hbo's silicon valley
When Pied Piper needs a cloud architect, they fall down at the feet of “The Carver,” a bratty boy-king programmer. They’re so thirsty for cloud infrastructure, they take him at his word that he’s worth the 20 grand they shell out over two days for his services.
Of course, they later find out he’s an Adderall-addicted fraud after he scrambles Pied Piper’s DDL. It turns out he’s not such a cloud savant after all. Judging by HBO’s portrayal, cloud software is a mystical practice beyond the programming prowess of even the Bay Area’s finest.
Today in brilliant ideas: Verizon’s security blog tells the story of an employee at an unnamed company who decided to outsource his job to China so that he could “watch cat videos” all day.
When the company noticed that someone from China was using the VPN of the employee (named “Bob”) to login, they called their telecommunications company, Verizon, to investigate. Verizon initially thought it was some type of malware, but it turned out that the company just had an amazingly lazy genius on their hands.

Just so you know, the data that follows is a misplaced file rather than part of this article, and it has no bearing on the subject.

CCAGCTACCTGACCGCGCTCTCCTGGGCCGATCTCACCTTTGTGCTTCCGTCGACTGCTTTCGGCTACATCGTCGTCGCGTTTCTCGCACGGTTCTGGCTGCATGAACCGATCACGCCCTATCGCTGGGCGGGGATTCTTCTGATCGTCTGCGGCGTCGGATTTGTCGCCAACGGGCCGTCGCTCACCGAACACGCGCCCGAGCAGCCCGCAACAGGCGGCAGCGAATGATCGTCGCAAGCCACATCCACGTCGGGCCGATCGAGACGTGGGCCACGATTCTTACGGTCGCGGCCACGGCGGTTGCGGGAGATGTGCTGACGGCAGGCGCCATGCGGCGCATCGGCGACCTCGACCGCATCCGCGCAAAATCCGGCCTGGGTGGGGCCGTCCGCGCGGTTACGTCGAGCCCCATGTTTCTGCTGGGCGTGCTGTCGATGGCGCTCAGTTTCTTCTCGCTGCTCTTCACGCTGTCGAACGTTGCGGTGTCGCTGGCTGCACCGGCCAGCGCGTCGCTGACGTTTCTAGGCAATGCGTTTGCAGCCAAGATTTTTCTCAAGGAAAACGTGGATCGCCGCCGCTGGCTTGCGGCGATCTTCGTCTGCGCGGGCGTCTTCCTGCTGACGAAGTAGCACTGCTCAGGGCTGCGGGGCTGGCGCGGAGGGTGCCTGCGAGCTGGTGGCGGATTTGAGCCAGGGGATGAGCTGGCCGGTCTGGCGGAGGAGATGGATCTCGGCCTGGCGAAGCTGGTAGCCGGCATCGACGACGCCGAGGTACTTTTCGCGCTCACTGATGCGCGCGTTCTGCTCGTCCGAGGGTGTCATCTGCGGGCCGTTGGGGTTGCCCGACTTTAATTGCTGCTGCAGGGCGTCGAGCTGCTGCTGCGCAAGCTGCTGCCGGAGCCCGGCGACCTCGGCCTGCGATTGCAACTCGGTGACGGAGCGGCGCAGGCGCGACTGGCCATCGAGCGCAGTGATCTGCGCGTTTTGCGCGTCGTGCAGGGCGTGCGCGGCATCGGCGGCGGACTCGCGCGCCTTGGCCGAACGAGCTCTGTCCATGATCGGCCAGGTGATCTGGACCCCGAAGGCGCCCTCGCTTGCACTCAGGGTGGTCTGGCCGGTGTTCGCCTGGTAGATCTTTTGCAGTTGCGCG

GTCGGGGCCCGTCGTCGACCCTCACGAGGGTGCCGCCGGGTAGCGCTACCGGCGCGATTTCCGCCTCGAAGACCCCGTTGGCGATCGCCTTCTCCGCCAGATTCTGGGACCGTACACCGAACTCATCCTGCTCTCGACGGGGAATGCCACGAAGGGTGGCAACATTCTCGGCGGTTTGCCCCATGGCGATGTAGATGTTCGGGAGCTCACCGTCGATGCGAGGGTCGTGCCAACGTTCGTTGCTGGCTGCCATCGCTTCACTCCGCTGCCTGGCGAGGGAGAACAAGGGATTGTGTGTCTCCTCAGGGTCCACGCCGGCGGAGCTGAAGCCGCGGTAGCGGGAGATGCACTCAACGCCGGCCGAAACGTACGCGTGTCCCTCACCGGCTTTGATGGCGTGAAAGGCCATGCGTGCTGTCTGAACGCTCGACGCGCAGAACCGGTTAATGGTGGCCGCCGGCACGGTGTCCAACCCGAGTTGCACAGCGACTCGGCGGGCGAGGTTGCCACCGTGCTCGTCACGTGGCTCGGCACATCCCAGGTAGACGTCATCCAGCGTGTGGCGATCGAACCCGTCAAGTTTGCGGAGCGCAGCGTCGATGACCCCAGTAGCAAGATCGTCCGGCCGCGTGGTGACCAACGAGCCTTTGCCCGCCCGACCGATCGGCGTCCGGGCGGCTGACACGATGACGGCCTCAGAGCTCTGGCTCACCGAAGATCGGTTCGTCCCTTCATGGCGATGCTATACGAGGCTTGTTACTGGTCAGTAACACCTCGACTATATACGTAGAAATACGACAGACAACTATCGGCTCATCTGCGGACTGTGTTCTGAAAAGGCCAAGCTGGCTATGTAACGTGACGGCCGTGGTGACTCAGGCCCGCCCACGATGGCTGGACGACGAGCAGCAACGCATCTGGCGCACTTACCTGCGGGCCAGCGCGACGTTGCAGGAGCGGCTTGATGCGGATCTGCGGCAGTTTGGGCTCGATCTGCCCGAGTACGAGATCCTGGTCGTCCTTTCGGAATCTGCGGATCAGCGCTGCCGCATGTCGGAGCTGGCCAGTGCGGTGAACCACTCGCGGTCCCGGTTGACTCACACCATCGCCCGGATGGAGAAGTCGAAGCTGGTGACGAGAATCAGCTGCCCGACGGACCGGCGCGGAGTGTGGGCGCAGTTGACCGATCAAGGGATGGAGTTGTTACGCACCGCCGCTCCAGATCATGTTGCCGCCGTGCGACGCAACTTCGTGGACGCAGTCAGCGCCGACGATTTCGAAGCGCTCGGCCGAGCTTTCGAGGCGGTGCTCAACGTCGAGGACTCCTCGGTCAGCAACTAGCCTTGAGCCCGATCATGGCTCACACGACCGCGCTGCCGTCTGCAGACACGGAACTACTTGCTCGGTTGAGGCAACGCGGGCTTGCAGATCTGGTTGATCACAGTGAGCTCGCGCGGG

Too afraid to talk to the girl you like? New York-based mobile marketing startup founder Eric Matzner has a brilliant solution: Pay a stranger $5 on Fiverr to film himself shouting a compliment about your crush on a public bus. Swoon.
Back in May, Mr. Matzner published a post to his blog about how he’d decided to outsource typical human displays of affection–like telling someone you like them, or wishing a parent a happy birthday–to random Internet strangers using crowdsourcing platforms like Fiverr and oDesk.
New York City’s AIDS case rate is almost triple the U.S. average, according to the city, and HIV is the third leading cause of death for residents ages 35 to 54. So though the idea of a big list of people with one of the world’s most stigmatized diseases is a bit creepy, we can understand why the city would want a robust database to track AIDS/HIV cases. But should we really do it on the cheap?